The Latin name is the most accurate way to communicate the identity of a plant. Taxonomists honor a plant with a scientific name that is unique to that plant. There can be many different common names for the same plant, varying locally or regionally. The Latin names are universal and specific.
Knowing the Latin names can also help you identify the plant. As you learn more about plants, you will notice unifying features among plants with the same Latin words in their names. Knowing the meaning of the Latin words can also help identify a plant. For example, ponderosa, as in pinus ponderosa, means massive. That is certainly an accurate description of the tree.
The pronunciation of the Latin names for the plants included in this summary is provided under each plant. However, there are a few rules that will help you remember how to pronounce the Latin:
- First, there are NO silent syllables. In America the Latin names have been Americanized so that even the vowels are pronounced the way an American would naturally say them. So, if you follow your natural instincts, your pronunciation will be quite acceptable.
- As far as consonants are concerned, pronounce them all and as you normally would. The letters c and g are pronounce as in cat and go when they precede the vowels a, o, and u. In front of e and i they are soft as in Cecil and gentle. The letters ch are usually pronounced like the letter k, except in the name Echeveria where they are pronounced as in the word etch.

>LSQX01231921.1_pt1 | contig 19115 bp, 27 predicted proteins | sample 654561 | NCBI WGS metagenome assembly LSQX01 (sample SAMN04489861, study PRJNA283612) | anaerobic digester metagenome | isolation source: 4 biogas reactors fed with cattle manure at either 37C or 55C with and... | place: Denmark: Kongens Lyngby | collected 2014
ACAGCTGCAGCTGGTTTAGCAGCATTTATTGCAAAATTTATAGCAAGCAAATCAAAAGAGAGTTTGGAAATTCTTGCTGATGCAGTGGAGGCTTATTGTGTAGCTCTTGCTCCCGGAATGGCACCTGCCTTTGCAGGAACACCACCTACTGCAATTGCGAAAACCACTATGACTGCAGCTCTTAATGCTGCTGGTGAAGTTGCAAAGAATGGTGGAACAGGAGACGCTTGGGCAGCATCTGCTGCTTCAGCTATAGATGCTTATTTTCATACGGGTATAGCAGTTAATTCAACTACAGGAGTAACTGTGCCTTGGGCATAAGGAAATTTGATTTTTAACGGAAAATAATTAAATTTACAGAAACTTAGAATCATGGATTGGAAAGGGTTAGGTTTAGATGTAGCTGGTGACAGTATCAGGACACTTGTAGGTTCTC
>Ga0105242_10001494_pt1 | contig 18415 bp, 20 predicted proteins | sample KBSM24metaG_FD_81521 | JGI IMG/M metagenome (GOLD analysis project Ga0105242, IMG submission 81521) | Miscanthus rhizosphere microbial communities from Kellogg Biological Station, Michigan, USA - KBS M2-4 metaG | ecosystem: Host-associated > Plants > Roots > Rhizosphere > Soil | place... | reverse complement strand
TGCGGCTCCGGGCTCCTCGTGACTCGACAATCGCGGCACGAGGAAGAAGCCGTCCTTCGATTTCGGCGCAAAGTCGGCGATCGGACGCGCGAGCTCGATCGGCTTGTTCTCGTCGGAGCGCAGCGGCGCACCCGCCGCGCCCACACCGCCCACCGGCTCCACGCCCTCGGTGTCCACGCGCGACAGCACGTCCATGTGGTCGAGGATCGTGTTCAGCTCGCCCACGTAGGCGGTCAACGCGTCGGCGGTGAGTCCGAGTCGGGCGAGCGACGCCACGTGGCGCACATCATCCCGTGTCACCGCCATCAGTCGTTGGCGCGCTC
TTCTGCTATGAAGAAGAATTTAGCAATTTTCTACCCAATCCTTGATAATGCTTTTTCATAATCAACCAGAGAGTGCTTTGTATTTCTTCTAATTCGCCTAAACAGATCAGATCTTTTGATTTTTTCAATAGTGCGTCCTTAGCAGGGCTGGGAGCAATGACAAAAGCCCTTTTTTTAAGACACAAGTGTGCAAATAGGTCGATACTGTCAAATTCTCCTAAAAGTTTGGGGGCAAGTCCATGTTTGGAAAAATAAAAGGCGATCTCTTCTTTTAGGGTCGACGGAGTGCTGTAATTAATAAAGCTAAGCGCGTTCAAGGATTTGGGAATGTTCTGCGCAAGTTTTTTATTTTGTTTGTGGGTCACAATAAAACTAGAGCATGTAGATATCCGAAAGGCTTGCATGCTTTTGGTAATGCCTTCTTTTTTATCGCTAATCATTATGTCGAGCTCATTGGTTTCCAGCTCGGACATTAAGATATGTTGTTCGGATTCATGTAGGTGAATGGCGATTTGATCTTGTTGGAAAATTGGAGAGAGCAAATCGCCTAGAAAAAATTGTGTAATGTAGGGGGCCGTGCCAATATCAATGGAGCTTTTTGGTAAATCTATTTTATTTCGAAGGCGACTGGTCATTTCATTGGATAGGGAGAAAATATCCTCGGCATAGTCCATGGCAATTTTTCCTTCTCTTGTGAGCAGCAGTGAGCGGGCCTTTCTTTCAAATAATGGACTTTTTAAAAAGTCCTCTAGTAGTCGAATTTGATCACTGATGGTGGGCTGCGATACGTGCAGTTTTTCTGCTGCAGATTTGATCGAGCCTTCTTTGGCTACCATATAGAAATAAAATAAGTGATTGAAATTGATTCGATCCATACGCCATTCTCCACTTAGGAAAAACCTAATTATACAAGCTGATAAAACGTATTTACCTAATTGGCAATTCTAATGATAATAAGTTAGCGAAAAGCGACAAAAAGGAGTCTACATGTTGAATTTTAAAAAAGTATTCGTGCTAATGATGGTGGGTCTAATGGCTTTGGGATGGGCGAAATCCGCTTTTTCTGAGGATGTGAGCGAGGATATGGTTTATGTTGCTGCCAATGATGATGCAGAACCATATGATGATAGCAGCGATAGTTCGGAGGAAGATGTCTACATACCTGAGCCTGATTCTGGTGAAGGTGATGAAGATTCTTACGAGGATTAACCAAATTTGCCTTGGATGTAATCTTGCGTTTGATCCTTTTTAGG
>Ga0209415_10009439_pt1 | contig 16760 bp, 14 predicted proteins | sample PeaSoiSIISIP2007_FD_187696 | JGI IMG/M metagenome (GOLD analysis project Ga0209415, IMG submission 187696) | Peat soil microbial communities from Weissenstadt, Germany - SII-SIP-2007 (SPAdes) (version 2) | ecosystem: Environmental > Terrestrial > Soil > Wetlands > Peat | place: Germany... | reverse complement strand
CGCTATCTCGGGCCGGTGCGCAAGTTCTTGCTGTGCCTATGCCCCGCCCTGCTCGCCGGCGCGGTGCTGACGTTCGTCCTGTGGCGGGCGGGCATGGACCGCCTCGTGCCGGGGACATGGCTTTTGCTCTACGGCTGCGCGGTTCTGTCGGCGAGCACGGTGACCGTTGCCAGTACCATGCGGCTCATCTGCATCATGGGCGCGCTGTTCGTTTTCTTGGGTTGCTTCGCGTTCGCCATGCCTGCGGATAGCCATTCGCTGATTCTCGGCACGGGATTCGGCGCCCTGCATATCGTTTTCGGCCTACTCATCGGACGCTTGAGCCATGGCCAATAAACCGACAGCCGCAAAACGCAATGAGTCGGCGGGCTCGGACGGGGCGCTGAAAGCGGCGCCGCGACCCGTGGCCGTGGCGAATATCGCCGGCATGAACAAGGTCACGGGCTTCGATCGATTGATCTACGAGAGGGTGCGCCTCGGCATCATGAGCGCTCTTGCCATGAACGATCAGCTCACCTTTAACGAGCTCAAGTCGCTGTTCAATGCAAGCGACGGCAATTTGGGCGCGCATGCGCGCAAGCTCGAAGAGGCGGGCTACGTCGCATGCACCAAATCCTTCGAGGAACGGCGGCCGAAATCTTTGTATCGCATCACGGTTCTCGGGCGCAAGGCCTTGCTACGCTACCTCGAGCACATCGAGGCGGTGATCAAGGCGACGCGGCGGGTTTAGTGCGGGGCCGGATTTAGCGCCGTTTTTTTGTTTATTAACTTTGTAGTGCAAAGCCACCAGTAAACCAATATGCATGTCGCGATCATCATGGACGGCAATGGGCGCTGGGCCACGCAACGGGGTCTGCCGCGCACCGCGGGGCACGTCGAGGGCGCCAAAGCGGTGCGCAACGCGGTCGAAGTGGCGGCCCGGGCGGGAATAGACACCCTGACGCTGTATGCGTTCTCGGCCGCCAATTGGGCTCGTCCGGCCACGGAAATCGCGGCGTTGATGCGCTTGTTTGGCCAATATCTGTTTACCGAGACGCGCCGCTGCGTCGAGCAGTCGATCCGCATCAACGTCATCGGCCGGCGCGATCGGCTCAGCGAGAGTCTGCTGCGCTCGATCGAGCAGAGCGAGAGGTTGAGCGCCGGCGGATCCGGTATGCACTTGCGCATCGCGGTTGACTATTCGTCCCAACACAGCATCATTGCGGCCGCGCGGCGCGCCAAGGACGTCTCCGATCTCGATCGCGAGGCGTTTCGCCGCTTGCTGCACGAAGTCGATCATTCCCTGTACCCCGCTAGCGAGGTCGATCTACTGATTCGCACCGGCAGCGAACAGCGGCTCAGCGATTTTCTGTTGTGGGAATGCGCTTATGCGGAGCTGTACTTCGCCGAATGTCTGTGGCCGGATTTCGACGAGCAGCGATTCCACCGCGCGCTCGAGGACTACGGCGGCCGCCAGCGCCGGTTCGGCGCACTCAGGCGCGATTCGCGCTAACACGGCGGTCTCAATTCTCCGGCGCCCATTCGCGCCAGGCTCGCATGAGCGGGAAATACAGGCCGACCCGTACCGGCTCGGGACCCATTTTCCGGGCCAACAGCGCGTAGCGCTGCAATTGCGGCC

- Vowels are long in a stressed syllable, i.e., Acer – AY-ser; Pinus – PIE-nus; Verbena – ver-BEE-nuh. Otherwise they are short.
- Diphthongs (two vowels sounded as one) are pronounced as follows: ae sounds like ee (sometimes ay), au as aw in shawl, eu as u in hue, and oi as oy in boy.
- There are as many syllables in a word as there are vowels or diphthongs. So if the word is particularly long, divide it into individual syllables, and pronounce each in turn. As an easy device to divide the word, try this. End each syllable in a vowel unless there are two consonants together after the vowel. In this case, split the consonants up. For example; Rudbeckia > rud-bec-ki-a, pronounced rood-BEK-ee-uh; or, Miscanthus sinensis > mis-can-thus si-nen-sis, pronounced miss-CAN-thus seye-NEN-siss
- In two-syllable words, always accent the first syllable, i.e., Cornus = KOR-nus. In most other words, stress the syllable BEFORE the last syllable, i.e., Clerodendrum quadriloculare = klay-ro-DEN-drum kwad-rih-lo-cue-LAR-ee. If the last syllable consists of two vowels or seems naturally short, stress the THIRD to last syllable, i.e., Buddleia = BUD-lee-uh, Campanula = kam-PA-nu-la.
Latin for Gardeners: a Brief Pronunciation Guide
Phil Peters, Adams County Pennsylvania Master Gardener